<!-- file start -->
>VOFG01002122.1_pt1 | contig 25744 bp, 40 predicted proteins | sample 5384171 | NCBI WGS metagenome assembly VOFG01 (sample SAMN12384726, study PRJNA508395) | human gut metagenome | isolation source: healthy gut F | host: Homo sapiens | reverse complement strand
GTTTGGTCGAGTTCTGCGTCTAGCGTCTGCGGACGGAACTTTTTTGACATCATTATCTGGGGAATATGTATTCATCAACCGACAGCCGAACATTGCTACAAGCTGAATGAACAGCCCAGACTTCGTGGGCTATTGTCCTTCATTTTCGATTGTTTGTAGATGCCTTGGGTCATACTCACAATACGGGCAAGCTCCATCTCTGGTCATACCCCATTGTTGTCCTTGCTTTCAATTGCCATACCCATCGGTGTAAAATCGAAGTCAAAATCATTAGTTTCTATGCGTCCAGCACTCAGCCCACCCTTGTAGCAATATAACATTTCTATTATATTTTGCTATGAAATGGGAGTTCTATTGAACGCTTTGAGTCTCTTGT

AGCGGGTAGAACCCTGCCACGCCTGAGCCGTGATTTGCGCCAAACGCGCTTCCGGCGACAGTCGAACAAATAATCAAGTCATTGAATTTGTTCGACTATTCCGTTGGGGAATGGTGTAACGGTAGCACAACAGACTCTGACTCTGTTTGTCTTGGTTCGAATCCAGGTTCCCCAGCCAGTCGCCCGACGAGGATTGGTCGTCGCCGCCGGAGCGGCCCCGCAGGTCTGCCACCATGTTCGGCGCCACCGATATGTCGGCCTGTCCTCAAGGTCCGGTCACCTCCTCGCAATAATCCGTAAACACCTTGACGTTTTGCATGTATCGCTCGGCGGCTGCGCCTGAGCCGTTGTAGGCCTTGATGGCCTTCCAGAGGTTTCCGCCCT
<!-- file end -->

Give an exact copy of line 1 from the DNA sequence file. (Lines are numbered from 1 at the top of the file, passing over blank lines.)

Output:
>VOFG01002122.1_pt1 | contig 25744 bp, 40 predicted proteins | sample 5384171 | NCBI WGS metagenome assembly VOFG01 (sample SAMN12384726, study PRJNA508395) | human gut metagenome | isolation source: healthy gut F | host: Homo sapiens | reverse complement strand